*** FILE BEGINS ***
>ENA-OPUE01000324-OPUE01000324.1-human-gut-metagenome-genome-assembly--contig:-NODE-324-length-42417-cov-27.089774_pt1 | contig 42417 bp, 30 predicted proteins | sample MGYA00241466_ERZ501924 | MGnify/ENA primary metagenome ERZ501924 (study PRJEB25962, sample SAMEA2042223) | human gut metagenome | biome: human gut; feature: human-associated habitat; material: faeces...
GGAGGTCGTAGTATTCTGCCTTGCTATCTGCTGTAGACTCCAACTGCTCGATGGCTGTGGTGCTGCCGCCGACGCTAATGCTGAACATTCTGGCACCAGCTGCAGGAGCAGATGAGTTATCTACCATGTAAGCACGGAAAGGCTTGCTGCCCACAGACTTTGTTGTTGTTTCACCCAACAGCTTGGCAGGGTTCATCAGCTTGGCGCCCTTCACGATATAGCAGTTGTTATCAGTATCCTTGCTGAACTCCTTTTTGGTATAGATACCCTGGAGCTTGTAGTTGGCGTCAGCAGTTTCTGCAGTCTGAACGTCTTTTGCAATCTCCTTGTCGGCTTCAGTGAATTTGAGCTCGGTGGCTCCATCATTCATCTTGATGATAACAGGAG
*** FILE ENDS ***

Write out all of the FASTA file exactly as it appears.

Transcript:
>ENA-OPUE01000324-OPUE01000324.1-human-gut-metagenome-genome-assembly--contig:-NODE-324-length-42417-cov-27.089774_pt1 | contig 42417 bp, 30 predicted proteins | sample MGYA00241466_ERZ501924 | MGnify/ENA primary metagenome ERZ501924 (study PRJEB25962, sample SAMEA2042223) | human gut metagenome | biome: human gut; feature: human-associated habitat; material: faeces...
GGAGGTCGTAGTATTCTGCCTTGCTATCTGCTGTAGACTCCAACTGCTCGATGGCTGTGGTGCTGCCGCCGACGCTAATGCTGAACATTCTGGCACCAGCTGCAGGAGCAGATGAGTTATCTACCATGTAAGCACGGAAAGGCTTGCTGCCCACAGACTTTGTTGTTGTTTCACCCAACAGCTTGGCAGGGTTCATCAGCTTGGCGCCCTTCACGATATAGCAGTTGTTATCAGTATCCTTGCTGAACTCCTTTTTGGTATAGATACCCTGGAGCTTGTAGTTGGCGTCAGCAGTTTCTGCAGTCTGAACGTCTTTTGCAATCTCCTTGTCGGCTTCAGTGAATTTGAGCTCGGTGGCTCCATCATTCATCTTGATGATAACAGGAG